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Sound and Story Resources

STORYCENTER Blog

We are pleased to present posts by StoryCenter staff, storytellers, colleagues from partnering organizations, and thought leaders in Storywork and related fields.

Sound and Story Resources

Ary Smith

As I was doing research for the first Sound and Story workshop, I discovered a bunch of cool resources that combine sound and story. Here are a few I wanted to share with you:   

  1. The Sound and Story Project records sounds from across New York’s Hudson Valley, and you can listen them all in a free app. They have oral history from all kinds of people, local ambiance like lapping waves and clucking geese, and short stories that give a rich sense of place. Many of these are recorded in an 8 foot by 10 foot recording booth called The Cube that they truck around the valley in a trailer. You can download a free app with all their stories or listen on their website. There’s lots of thought-provoking and inspirational stuff.
  2. Lucianne Walkowitz is an scientist and artist who transforms stars’ pulsations into sounds. She took data from the NASA Kepler mission about how stars get brighter and dimmer over time, and turned it into cool pulsing soundscapes mixed with Buddhist chanting. Her sonifications tell the story of stars’ fluctuations.
  3. The Sonic Memorial Project is an online audio installation with sounds from the World Trade Center and 9/11. They have phone calls, ambient sounds, memories from workers on many of the floors, voice mails, and much more - it’s an immersive experience.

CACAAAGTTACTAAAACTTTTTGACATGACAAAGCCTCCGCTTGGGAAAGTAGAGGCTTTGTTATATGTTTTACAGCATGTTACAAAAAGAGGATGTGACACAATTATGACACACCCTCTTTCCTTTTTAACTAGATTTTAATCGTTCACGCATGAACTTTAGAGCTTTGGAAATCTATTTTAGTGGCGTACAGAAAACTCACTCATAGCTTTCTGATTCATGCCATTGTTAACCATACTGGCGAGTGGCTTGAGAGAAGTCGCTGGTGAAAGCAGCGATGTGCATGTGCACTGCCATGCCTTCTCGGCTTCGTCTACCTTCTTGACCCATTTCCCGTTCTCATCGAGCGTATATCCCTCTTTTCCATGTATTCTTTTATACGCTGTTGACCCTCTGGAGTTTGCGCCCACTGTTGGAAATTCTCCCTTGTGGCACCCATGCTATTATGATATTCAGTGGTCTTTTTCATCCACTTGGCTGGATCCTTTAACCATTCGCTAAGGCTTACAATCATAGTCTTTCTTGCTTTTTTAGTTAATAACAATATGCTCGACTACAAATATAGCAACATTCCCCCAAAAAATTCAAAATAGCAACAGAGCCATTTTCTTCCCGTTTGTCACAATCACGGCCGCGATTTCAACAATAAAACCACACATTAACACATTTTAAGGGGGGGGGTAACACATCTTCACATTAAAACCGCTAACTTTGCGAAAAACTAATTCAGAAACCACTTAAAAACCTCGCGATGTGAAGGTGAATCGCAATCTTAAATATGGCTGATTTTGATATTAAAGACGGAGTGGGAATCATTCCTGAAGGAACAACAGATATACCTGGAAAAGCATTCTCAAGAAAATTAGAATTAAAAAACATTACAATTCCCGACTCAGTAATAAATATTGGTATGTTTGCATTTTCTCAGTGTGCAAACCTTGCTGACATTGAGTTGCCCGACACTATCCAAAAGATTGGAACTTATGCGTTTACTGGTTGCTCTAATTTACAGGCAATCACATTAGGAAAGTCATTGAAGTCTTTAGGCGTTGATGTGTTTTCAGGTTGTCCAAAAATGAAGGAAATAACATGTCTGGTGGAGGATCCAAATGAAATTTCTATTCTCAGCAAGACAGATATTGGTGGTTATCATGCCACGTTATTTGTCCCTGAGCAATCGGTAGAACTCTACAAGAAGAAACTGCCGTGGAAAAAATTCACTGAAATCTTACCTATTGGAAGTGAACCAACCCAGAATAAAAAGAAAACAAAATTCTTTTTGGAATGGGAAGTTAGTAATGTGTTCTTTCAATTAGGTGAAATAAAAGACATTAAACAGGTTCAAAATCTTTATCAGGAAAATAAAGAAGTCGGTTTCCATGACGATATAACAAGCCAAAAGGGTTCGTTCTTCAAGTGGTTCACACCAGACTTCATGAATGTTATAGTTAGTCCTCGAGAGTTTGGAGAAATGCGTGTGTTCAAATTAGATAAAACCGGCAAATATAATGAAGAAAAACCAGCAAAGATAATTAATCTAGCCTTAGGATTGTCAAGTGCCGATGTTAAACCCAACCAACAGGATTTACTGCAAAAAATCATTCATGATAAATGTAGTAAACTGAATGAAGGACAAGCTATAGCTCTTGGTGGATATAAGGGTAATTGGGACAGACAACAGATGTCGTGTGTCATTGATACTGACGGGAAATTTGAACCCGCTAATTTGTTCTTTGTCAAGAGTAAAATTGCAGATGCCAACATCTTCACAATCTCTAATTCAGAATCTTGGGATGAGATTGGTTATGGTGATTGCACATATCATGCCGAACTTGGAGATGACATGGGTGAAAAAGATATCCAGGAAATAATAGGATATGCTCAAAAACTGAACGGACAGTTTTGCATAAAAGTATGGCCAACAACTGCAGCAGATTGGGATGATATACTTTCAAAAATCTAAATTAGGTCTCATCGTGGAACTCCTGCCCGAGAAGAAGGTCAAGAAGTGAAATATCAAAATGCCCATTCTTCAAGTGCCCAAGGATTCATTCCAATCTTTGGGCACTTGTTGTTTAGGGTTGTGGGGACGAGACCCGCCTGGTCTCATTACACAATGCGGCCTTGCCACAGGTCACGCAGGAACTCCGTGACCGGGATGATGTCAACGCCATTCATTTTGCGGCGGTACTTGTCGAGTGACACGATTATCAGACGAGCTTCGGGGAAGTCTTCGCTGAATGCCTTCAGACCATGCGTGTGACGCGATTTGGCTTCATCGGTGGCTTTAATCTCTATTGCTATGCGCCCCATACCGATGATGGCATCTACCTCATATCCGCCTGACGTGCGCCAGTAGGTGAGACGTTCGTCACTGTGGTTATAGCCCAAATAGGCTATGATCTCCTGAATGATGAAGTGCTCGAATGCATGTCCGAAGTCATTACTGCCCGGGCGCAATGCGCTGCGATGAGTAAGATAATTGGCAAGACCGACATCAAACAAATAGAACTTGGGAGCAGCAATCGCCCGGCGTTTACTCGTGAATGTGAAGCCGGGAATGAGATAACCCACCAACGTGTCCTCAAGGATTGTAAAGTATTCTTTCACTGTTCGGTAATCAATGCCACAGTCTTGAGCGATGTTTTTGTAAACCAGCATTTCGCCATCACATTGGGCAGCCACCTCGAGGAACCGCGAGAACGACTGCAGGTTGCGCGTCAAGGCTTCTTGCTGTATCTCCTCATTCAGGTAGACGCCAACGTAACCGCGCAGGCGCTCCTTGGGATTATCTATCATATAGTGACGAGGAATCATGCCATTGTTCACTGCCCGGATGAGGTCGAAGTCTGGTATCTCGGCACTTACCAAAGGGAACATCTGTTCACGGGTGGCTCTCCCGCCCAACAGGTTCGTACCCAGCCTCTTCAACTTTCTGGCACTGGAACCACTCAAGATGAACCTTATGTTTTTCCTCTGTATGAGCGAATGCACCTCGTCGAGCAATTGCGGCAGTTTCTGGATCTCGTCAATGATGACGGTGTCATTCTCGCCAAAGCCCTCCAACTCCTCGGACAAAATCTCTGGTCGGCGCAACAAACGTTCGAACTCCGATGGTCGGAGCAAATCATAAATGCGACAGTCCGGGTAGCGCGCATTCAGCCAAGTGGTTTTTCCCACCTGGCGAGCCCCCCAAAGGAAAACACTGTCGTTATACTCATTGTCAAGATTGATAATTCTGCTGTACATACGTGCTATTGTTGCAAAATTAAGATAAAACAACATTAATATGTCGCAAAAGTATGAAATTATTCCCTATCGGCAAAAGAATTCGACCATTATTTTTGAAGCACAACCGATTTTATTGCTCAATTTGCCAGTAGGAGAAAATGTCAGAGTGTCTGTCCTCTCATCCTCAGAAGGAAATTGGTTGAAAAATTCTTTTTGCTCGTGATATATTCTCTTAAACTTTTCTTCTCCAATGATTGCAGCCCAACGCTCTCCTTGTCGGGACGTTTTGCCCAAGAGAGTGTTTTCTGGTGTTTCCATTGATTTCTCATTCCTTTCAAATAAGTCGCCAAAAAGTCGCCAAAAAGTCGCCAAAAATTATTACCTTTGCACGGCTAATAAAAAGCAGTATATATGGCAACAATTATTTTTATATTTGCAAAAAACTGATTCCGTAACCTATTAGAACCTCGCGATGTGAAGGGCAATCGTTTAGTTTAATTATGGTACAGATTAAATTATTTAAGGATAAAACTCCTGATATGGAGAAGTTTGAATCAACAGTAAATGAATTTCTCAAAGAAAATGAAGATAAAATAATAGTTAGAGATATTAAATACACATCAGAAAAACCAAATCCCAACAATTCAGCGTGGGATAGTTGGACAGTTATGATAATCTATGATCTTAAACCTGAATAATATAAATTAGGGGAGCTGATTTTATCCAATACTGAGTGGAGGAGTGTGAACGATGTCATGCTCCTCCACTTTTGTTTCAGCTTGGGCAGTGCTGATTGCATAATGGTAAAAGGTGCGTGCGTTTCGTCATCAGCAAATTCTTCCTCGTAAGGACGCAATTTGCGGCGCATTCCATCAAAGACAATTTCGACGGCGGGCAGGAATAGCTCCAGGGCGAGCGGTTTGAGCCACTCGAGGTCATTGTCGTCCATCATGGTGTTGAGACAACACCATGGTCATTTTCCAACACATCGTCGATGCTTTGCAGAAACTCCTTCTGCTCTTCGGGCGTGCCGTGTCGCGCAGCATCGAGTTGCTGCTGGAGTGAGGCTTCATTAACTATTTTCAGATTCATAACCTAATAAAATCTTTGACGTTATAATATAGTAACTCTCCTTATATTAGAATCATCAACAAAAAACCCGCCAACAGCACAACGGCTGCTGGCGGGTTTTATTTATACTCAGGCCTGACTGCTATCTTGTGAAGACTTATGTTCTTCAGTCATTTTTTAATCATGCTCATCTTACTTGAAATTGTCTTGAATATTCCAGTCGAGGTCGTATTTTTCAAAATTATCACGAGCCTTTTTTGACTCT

These three are only the tip of the iceberg; feel free to suggest more resources in the comments. Exploring these sound and story resources taught me two things:  

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Sound and story are expansive concepts.  I might never have thought of the changes a star undergoes as a kind of story, but there you are. The same goes for sound. Musician Annie Lennox challenges us to expand the kinds of sounds we consider musical, and similarly, expanding the repertoire of sounds we might use in a story is nearly always a good thing.

There’s no one format for sound and story to work together. The question isn't, does the sound support the story? The question is, how does the sound support the story, and in what way? Podcasts, digital stories, audio installations, podcasts with elements of musical theater....the opportunities for combining sound and story are endless.

If you’d like continue exploring sound and story, please consider checking out the next Sound and Storytelling workshop in March!

Know of other cool resources? Let me know!